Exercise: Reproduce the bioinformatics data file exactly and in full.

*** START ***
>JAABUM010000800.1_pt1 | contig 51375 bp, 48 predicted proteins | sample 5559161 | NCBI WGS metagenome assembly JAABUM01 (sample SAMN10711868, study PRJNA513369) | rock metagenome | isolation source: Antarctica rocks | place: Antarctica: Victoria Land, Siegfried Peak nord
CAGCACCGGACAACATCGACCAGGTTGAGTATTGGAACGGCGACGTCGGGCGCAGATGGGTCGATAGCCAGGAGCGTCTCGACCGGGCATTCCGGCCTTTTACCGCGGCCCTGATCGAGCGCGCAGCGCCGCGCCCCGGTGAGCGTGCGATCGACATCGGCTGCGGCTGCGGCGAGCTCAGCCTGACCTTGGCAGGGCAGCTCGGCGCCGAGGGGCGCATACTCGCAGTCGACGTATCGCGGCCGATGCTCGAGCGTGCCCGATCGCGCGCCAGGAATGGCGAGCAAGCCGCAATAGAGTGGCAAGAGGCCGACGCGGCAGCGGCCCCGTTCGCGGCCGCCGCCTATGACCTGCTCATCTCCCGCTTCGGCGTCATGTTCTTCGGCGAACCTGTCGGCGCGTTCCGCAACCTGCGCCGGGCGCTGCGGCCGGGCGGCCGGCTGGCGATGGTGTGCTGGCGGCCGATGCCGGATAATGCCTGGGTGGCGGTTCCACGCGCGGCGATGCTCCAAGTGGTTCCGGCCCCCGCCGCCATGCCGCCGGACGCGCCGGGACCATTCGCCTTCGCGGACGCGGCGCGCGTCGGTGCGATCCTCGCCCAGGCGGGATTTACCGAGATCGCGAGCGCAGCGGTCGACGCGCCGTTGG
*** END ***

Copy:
>JAABUM010000800.1_pt1 | contig 51375 bp, 48 predicted proteins | sample 5559161 | NCBI WGS metagenome assembly JAABUM01 (sample SAMN10711868, study PRJNA513369) | rock metagenome | isolation source: Antarctica rocks | place: Antarctica: Victoria Land, Siegfried Peak nord
CAGCACCGGACAACATCGACCAGGTTGAGTATTGGAACGGCGACGTCGGGCGCAGATGGGTCGATAGCCAGGAGCGTCTCGACCGGGCATTCCGGCCTTTTACCGCGGCCCTGATCGAGCGCGCAGCGCCGCGCCCCGGTGAGCGTGCGATCGACATCGGCTGCGGCTGCGGCGAGCTCAGCCTGACCTTGGCAGGGCAGCTCGGCGCCGAGGGGCGCATACTCGCAGTCGACGTATCGCGGCCGATGCTCGAGCGTGCCCGATCGCGCGCCAGGAATGGCGAGCAAGCCGCAATAGAGTGGCAAGAGGCCGACGCGGCAGCGGCCCCGTTCGCGGCCGCCGCCTATGACCTGCTCATCTCCCGCTTCGGCGTCATGTTCTTCGGCGAACCTGTCGGCGCGTTCCGCAACCTGCGCCGGGCGCTGCGGCCGGGCGGCCGGCTGGCGATGGTGTGCTGGCGGCCGATGCCGGATAATGCCTGGGTGGCGGTTCCACGCGCGGCGATGCTCCAAGTGGTTCCGGCCCCCGCCGCCATGCCGCCGGACGCGCCGGGACCATTCGCCTTCGCGGACGCGGCGCGCGTCGGTGCGATCCTCGCCCAGGCGGGATTTACCGAGATCGCGAGCGCAGCGGTCGACGCGCCGTTGG